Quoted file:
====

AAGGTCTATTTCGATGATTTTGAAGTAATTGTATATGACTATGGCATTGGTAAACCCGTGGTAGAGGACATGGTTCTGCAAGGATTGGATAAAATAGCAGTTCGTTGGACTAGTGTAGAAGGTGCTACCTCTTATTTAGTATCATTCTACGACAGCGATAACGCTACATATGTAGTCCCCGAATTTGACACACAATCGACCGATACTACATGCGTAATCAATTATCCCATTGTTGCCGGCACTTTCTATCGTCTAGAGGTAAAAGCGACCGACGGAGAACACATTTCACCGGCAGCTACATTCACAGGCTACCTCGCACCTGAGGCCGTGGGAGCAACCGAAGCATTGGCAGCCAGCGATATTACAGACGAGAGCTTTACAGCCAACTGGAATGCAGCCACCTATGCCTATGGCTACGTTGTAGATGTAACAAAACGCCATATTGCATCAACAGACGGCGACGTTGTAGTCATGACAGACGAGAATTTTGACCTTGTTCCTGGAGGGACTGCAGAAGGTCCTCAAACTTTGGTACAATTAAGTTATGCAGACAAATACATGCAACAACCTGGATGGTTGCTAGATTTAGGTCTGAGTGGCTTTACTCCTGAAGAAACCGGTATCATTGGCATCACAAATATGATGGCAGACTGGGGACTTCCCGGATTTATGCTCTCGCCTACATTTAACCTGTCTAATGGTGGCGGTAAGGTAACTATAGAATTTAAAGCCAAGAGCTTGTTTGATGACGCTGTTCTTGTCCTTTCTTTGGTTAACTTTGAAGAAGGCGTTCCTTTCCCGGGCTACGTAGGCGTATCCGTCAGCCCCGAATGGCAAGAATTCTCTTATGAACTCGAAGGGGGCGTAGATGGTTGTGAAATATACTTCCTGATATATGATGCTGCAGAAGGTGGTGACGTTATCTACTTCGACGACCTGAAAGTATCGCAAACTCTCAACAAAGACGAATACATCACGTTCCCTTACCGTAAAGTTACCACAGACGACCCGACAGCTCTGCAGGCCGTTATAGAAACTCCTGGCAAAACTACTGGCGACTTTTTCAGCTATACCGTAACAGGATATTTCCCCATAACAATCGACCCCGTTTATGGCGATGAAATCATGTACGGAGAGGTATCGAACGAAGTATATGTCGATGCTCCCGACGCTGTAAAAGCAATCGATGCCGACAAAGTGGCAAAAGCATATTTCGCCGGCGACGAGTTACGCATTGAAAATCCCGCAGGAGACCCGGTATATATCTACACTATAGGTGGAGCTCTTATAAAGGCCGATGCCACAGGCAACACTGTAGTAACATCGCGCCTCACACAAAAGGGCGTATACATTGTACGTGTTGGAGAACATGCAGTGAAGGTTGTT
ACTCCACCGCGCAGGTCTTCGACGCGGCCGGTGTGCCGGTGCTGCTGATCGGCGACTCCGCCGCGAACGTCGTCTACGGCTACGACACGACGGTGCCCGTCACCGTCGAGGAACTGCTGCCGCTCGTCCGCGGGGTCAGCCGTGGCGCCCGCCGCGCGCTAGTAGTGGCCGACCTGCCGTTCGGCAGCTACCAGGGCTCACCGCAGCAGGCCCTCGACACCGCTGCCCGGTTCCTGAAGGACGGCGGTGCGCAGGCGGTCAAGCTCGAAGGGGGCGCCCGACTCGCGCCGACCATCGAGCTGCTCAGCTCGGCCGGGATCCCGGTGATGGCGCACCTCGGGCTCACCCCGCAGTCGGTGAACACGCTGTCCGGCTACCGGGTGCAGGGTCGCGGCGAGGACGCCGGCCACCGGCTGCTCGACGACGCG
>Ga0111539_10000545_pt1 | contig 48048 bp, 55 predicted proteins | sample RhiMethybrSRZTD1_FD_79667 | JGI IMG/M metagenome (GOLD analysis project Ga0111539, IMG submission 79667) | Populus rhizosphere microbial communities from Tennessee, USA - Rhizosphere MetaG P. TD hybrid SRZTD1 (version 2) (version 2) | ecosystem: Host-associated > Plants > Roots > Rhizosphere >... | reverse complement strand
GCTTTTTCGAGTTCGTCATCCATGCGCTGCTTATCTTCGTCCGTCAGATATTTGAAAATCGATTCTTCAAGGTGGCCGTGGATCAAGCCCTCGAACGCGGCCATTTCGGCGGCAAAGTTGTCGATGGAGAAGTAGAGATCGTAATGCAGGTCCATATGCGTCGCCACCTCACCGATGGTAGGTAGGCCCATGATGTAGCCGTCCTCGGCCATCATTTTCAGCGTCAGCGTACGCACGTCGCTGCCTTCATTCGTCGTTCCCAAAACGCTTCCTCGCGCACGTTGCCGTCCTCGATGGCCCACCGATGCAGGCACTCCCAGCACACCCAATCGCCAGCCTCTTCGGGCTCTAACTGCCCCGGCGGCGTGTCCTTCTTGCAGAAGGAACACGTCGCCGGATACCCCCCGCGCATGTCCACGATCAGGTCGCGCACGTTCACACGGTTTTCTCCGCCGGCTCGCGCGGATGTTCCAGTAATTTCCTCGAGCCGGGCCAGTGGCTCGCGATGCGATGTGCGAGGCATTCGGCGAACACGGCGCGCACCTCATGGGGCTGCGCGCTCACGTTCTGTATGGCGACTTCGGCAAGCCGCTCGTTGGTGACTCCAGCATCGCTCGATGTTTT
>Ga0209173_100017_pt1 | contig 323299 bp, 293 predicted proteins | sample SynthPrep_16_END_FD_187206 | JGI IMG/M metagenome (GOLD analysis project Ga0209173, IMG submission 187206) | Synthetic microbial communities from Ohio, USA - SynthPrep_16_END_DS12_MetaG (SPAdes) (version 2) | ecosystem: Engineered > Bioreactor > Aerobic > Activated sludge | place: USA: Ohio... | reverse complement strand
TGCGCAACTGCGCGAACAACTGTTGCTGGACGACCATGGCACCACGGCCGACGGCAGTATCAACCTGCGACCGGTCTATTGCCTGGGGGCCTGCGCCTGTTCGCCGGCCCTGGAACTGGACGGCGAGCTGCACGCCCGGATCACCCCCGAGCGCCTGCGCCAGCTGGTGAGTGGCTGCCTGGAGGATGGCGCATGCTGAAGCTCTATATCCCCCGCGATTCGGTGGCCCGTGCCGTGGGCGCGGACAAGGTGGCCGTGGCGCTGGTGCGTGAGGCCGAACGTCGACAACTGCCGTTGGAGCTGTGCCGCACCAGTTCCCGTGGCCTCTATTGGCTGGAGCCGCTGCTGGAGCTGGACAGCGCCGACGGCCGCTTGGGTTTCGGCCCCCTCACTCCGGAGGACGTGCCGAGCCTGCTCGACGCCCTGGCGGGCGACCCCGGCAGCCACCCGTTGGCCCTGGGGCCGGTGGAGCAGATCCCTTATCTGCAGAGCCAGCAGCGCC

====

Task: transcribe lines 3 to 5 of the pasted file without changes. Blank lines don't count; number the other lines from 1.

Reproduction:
>Ga0111539_10000545_pt1 | contig 48048 bp, 55 predicted proteins | sample RhiMethybrSRZTD1_FD_79667 | JGI IMG/M metagenome (GOLD analysis project Ga0111539, IMG submission 79667) | Populus rhizosphere microbial communities from Tennessee, USA - Rhizosphere MetaG P. TD hybrid SRZTD1 (version 2) (version 2) | ecosystem: Host-associated > Plants > Roots > Rhizosphere >... | reverse complement strand
GCTTTTTCGAGTTCGTCATCCATGCGCTGCTTATCTTCGTCCGTCAGATATTTGAAAATCGATTCTTCAAGGTGGCCGTGGATCAAGCCCTCGAACGCGGCCATTTCGGCGGCAAAGTTGTCGATGGAGAAGTAGAGATCGTAATGCAGGTCCATATGCGTCGCCACCTCACCGATGGTAGGTAGGCCCATGATGTAGCCGTCCTCGGCCATCATTTTCAGCGTCAGCGTACGCACGTCGCTGCCTTCATTCGTCGTTCCCAAAACGCTTCCTCGCGCACGTTGCCGTCCTCGATGGCCCACCGATGCAGGCACTCCCAGCACACCCAATCGCCAGCCTCTTCGGGCTCTAACTGCCCCGGCGGCGTGTCCTTCTTGCAGAAGGAACACGTCGCCGGATACCCCCCGCGCATGTCCACGATCAGGTCGCGCACGTTCACACGGTTTTCTCCGCCGGCTCGCGCGGATGTTCCAGTAATTTCCTCGAGCCGGGCCAGTGGCTCGCGATGCGATGTGCGAGGCATTCGGCGAACACGGCGCGCACCTCATGGGGCTGCGCGCTCACGTTCTGTATGGCGACTTCGGCAAGCCGCTCGTTGGTGACTCCAGCATCGCTCGATGTTTT
>Ga0209173_100017_pt1 | contig 323299 bp, 293 predicted proteins | sample SynthPrep_16_END_FD_187206 | JGI IMG/M metagenome (GOLD analysis project Ga0209173, IMG submission 187206) | Synthetic microbial communities from Ohio, USA - SynthPrep_16_END_DS12_MetaG (SPAdes) (version 2) | ecosystem: Engineered > Bioreactor > Aerobic > Activated sludge | place: USA: Ohio... | reverse complement strand